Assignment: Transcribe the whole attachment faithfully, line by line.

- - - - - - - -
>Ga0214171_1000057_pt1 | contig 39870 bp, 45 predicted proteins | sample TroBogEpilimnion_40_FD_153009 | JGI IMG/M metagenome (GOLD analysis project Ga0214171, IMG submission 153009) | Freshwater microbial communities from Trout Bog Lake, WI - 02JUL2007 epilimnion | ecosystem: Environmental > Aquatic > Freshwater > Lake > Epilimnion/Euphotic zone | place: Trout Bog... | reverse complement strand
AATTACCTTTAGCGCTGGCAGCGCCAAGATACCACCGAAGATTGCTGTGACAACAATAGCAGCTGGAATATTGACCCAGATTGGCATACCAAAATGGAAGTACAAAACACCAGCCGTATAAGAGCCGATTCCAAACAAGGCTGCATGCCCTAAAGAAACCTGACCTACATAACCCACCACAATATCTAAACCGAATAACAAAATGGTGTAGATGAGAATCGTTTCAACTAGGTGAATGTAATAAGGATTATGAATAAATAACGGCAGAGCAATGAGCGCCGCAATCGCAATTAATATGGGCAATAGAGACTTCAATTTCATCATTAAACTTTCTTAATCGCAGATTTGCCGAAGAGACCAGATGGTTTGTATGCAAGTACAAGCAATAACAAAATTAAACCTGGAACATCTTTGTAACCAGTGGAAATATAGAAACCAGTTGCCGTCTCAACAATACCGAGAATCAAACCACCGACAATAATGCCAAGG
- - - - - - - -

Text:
>Ga0214171_1000057_pt1 | contig 39870 bp, 45 predicted proteins | sample TroBogEpilimnion_40_FD_153009 | JGI IMG/M metagenome (GOLD analysis project Ga0214171, IMG submission 153009) | Freshwater microbial communities from Trout Bog Lake, WI - 02JUL2007 epilimnion | ecosystem: Environmental > Aquatic > Freshwater > Lake > Epilimnion/Euphotic zone | place: Trout Bog... | reverse complement strand
AATTACCTTTAGCGCTGGCAGCGCCAAGATACCACCGAAGATTGCTGTGACAACAATAGCAGCTGGAATATTGACCCAGATTGGCATACCAAAATGGAAGTACAAAACACCAGCCGTATAAGAGCCGATTCCAAACAAGGCTGCATGCCCTAAAGAAACCTGACCTACATAACCCACCACAATATCTAAACCGAATAACAAAATGGTGTAGATGAGAATCGTTTCAACTAGGTGAATGTAATAAGGATTATGAATAAATAACGGCAGAGCAATGAGCGCCGCAATCGCAATTAATATGGGCAATAGAGACTTCAATTTCATCATTAAACTTTCTTAATCGCAGATTTGCCGAAGAGACCAGATGGTTTGTATGCAAGTACAAGCAATAACAAAATTAAACCTGGAACATCTTTGTAACCAGTGGAAATATAGAAACCAGTTGCCGTCTCAACAATACCGAGAATCAAACCACCGACAATAATGCCAAGG